(Source: Star Advertiser)
Condominium and apartment owner associations critical of the city’s new appointment-only pilot program for bulky item pickups have convinced officials to review the program.
The association owners took issue with the part of the program that makes the associations or property managers responsible for scheduling pickup appointments on behalf of condominium and apartment dwellers and for storing the bulky items on-site until the pickup date.
Jane Sugimura, president of the Hawaii Council of Associations of Apartment Owners, said she hopes the city doesn’t expect associations or resident managers to coordinate bulky trash pickup times for large-scale properties.
“Some buildings only have that one person to do the management responsibilities for a building,” Sugimura said. “You cannot have the site manager or resident manager, who is an employee of the association, be making the phone calls in a 300-, 600- or 1,000-unit association. That’s just not their job to coordinate this bulky item pickup.”
Requiring those employees to be responsible for transporting bulky items to the curb the night before would pose a liability issue for the associations, she said.
Sugimura said neither she nor her members have a problem with allowing unit owners or residents to phone the city and then be charged for the pickup.
In response, the Department of Environmental Services, which oversees the project, is attempting to set up a procedure to allow individual condo and apartment owners or renters to make appointments themselves, the department’s deputy director, Tim Houghton, told the Honolulu Star-Advertiser.
“In thinking about it, it makes sense,” Houghton said. “We’ve got to see about some software to make some adjustments and such — that’s why we’re doing a pilot. As these things come up, we can make adjustments and make things better.”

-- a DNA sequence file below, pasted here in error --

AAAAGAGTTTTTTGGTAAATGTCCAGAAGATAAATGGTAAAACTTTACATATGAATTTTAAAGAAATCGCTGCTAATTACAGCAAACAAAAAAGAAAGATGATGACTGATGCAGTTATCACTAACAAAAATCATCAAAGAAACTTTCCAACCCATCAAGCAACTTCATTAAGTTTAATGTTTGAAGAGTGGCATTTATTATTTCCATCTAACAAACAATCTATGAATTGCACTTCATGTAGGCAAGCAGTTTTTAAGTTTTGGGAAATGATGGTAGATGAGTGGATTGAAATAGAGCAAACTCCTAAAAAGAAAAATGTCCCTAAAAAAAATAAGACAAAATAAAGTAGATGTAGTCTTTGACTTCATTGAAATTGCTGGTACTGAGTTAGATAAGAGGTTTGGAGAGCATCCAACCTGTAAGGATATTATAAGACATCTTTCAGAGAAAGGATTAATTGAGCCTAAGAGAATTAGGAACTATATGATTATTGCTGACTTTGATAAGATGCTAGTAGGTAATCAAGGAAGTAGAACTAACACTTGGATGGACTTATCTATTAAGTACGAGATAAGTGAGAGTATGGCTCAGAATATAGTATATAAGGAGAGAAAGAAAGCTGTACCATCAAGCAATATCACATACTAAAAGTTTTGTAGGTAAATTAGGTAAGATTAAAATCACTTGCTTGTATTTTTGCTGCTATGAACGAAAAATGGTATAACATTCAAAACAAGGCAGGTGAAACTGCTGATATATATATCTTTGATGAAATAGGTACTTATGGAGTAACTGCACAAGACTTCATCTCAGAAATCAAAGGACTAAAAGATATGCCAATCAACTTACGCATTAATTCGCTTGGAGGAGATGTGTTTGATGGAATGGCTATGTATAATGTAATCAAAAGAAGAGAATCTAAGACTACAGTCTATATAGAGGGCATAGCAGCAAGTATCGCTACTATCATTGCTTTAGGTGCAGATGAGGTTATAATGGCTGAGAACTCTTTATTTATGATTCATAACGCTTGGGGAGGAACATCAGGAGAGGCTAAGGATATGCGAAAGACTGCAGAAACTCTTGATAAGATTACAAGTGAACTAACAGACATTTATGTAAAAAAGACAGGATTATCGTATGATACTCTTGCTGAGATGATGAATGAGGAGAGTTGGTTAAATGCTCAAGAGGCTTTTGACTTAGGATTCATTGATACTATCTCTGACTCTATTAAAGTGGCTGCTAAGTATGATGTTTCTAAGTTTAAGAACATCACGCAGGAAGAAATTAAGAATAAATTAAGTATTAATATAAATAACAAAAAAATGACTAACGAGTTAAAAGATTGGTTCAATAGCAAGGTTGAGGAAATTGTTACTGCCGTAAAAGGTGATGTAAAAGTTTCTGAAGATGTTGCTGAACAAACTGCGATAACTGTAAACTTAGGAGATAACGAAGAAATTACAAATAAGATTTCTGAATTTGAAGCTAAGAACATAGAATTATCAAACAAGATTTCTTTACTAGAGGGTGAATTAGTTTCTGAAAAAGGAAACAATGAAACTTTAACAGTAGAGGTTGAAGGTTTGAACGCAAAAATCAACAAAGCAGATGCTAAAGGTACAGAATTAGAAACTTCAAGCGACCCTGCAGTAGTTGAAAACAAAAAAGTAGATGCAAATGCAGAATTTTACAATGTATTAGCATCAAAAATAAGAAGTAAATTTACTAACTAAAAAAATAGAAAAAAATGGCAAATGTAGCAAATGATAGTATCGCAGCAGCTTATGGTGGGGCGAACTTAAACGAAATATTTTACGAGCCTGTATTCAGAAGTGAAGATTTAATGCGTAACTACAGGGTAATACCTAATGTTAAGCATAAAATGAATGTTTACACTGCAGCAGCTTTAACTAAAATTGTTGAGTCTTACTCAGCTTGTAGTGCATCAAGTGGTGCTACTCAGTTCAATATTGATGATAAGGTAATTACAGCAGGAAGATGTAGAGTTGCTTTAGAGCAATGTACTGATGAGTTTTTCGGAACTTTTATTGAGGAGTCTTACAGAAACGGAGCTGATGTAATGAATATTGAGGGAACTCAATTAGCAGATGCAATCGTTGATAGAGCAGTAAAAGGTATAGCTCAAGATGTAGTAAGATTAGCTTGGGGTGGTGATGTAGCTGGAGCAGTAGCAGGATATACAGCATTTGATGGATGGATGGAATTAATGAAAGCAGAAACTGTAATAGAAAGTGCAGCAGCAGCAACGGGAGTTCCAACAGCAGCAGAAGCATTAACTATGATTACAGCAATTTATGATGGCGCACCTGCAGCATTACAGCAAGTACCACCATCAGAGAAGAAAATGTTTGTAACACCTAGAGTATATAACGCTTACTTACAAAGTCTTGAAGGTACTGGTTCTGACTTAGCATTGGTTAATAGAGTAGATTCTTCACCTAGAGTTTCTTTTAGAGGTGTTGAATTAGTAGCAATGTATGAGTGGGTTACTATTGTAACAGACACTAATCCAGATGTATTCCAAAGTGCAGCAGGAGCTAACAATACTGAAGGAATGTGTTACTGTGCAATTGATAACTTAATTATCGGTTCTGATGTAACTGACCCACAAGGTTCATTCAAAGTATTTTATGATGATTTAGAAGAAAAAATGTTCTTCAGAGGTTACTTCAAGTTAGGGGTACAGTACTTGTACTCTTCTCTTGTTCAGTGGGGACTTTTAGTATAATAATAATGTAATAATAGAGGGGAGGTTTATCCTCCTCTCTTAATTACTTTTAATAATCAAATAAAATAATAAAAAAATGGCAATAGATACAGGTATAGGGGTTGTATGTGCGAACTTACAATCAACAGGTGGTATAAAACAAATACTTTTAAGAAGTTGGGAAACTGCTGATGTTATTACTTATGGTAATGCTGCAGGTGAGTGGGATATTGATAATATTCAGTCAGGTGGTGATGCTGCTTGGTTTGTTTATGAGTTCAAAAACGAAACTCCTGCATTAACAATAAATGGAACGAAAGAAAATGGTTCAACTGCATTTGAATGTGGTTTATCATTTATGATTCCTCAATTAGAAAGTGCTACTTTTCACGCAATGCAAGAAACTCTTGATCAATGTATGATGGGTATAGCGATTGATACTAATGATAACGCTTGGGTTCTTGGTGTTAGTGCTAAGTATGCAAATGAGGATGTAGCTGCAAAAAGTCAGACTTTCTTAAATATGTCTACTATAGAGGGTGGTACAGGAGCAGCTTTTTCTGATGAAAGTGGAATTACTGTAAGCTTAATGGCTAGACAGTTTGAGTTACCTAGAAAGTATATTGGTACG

He said he is meeting with staff to revamp the scheduling system to allow for individual unit owners and occupants to make an appointment for bulky item pickup. “Today they can’t make an appointment for an individual unit, but hopefully in a few days we’ll be able to make an adjustment to allow that,” he said.
When that happens, revised guidelines will be released to the public, Houghton said.
The 20-item limit per multifamily building will have to be adjusted when the change is made to allow owners and dwellers, rather than associations or managers, to make the call, Houghton said.
As for the storage issue, Houghton pointed out that an existing city ordinance already requires that a condo association or property manager store items until they are scheduled to be picked up, no different from what is being asked with the appointment-only system.
However, Lorenia Leyva, general manager of the Waikiki Marina Condominium Association, took exception to the requirement that condo associations be responsible for storing bulky pickup items until appointed pickup days. Her property, like other properties in Waikiki, currently has bulky item pickups once a week, and she said it would be a sudden and drastic change to be allowed only one by-appointment pickup a month.
“My building was built in the late ’70s,” she said. “I don’t have a place to store a month’s worth of bulky items on our property.”
She also felt the pilot project was being unrolled too quickly, without giving associations enough time to prepare.
“With condos there are house rules and information that’s needed to be given to residents, and less than four weeks is really not enough time,” she said.
City officials, however, are not delaying the June 3 start date of the pilot project and began accepting appointment requests Wednesday.
The pilot project affects the roughly 70,000 single and multifamily buildings from Hawaii Kai to Foster Village. The remaining residential buildings on Oahu will continue to have bulky item pickups at a scheduled time once a month.
If the pilot project is successful, the rest of the island would convert to the appointment-only system, Environmental Services Director Lori Kahikina said.
Oahu residents still would not need to pay for bulky pickup service, at least not yet. While the City Council Budget Committee rejected a fee for standard, weekly pickup that had been proposed by Mayor Kirk Caldwell, it still is considering what remains of Bill 13, which allows the city to charge for bulky item collection after the new fiscal year starts July 1.